At top, Carole Lombard (then Jane Alice Peters), at right with a friend at Kimberly Crest in Redlands in 1919 (https://carole-and-co.livejournal.com/834477.html), Below, Carole (still Jane) gets her first taste of motion pictures, acting with Monte Blue in the lost 1921 film "A Perfect Crime."
I'm running both because I've never seen a pic of Carole/Jane that I know to be from 1920. So we'll do the next best thing and examine Los Angeles of 100 years ago, as the rapidly-growing city embarked on a new decade.
When the Census was taken that April, LA's population was 576,673 -- nearly double the city's numbers of 319,198. (It would more than double by 1930, to more than 1.2 million.) But unlike eastern cities such as New York and Philadelphia, whose growth largely came from European immigrants, Los Angeles boomed thanks to Midwesterners (and to a lesser extent Easterners) who were seduced by southern California's temperate climate, access to beaches and mountains, and a booming economy.
Among the most avid local boosters was the Los Angeles Times, which for decades ran a massive edition, usually on New Year's Day, called the "Annual Midwinter Number." Here's how its front page looked like on Jan. 1, 1920:
This issue had 252 pages in 10 sections, many of them designed to persuade the unconverted that LA was the place to be. Locals were encouraged to send copies to their friends back east:
The editorial page that day featured a cartoon of Ramona, legendary symbol of southern California, doing her best to woo folks west:
The Midwinter Number examined the many charms of Los Angeles that had enraptured many (including Elizabeth Peters and her three children half a decade earlier). And yes, one of those charms was the motion picture industry -- see the description of Hollywood in the third column.
The Times ran several full film-related pictorial pages, including two of female stars Jane Alice Peters probably envied:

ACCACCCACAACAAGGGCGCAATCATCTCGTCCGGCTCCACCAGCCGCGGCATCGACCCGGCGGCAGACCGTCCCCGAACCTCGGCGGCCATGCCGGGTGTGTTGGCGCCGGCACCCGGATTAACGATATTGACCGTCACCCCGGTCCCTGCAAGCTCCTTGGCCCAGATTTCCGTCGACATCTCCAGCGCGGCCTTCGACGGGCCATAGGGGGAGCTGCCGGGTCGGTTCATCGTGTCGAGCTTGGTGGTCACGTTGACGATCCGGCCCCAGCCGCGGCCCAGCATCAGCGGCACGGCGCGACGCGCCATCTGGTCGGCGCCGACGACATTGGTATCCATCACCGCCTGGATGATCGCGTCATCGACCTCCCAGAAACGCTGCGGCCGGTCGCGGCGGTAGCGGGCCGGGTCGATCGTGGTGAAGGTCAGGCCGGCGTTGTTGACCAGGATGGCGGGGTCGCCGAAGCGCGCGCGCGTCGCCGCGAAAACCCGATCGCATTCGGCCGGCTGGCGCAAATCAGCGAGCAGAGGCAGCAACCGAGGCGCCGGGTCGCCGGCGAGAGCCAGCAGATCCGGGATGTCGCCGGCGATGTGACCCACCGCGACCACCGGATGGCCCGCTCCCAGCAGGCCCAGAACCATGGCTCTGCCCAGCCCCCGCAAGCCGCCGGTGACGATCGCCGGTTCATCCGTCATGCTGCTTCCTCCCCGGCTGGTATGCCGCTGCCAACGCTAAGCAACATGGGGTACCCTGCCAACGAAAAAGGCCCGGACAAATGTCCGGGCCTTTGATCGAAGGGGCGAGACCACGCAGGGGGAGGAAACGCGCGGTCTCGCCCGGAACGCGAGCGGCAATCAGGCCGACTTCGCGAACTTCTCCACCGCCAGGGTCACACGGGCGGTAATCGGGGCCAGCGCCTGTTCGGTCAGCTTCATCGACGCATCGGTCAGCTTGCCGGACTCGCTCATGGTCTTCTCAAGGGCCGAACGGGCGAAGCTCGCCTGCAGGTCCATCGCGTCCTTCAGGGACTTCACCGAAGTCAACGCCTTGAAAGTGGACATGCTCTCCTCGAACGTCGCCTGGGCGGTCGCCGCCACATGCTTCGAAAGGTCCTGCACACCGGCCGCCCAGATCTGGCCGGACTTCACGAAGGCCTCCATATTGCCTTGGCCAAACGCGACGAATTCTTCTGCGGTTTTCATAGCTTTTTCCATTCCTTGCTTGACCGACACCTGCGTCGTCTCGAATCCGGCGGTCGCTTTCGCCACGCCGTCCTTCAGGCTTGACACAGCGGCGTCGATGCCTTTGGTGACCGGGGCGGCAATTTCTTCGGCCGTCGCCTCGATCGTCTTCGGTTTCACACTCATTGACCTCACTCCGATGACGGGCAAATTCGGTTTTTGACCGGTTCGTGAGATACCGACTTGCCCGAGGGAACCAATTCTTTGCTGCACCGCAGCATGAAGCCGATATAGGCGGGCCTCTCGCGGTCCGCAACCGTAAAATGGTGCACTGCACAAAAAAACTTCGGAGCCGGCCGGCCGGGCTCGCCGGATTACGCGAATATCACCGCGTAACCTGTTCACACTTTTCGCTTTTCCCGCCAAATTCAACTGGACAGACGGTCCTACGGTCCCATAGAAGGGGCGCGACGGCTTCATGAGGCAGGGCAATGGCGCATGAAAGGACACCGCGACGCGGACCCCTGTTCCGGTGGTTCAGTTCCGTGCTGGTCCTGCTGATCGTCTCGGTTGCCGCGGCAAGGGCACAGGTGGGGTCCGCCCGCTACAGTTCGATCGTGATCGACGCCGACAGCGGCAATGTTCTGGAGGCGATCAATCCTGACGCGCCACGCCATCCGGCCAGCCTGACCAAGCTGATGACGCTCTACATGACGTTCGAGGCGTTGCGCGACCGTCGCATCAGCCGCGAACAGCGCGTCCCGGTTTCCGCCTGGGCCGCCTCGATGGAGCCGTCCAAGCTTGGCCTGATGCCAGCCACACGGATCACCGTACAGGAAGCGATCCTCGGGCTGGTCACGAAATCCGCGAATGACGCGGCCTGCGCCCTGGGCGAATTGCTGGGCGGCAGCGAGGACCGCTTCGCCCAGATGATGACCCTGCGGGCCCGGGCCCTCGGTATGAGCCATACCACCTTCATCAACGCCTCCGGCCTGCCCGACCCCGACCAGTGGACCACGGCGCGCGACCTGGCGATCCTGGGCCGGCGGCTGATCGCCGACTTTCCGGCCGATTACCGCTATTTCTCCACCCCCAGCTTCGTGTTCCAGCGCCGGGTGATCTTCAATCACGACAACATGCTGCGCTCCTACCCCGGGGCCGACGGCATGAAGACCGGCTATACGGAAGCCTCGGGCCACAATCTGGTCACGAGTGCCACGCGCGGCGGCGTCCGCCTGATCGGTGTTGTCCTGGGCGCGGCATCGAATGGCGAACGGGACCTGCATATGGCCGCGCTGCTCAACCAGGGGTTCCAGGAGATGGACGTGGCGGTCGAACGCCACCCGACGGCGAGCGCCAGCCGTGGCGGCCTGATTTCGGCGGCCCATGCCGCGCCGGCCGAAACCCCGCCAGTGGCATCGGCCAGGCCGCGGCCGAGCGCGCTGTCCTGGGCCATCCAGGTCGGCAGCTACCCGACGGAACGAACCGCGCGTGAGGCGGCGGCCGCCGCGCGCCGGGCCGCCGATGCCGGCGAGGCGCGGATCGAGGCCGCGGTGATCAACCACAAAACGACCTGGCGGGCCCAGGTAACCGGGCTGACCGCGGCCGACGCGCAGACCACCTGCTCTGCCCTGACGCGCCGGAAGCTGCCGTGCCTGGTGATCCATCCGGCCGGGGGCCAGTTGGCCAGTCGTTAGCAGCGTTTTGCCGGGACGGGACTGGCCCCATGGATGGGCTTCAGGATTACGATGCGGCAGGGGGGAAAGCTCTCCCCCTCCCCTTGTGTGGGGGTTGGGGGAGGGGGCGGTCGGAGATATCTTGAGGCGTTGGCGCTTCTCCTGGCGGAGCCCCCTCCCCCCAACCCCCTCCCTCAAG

Little more than five years later, Jane's picture would make the Times entertainment section...albeit under a new name.
Of course, the Times wasn't the only paper in town, merely the most dominant. Another was the Los Angeles Express, founded in 1871 and which would be purchased by William Randolph Hearst in 1931. Newspapers.com has online access to its output in 1920, and here's its front page that New Year's Day:
Just as it would be a century later, the University of Oregon was playing in the Rose Bowl. But instead of facing Wisconsin, the Ducks played another team in red -- Harvard. (Both games were decided by one point, Oregon losing 7-6 in 1920 and winning 28-27 in 2020.)
Let's look at the Express entertainment page and see what movies were playing:
Will Rogers, Constance Talmadge, Lillian Gish -- that's star power! And speaking of stars...
...the Carole Lombard Memorial Blogathon begins two weeks from today (the 78th anniversary of her death). If you'd like to participate, you can still do so; go to https://crystalkalyana.wordpress.com/2019/09/25/announcing-the-carole-lombard-memorial-blogathon/ for all the information.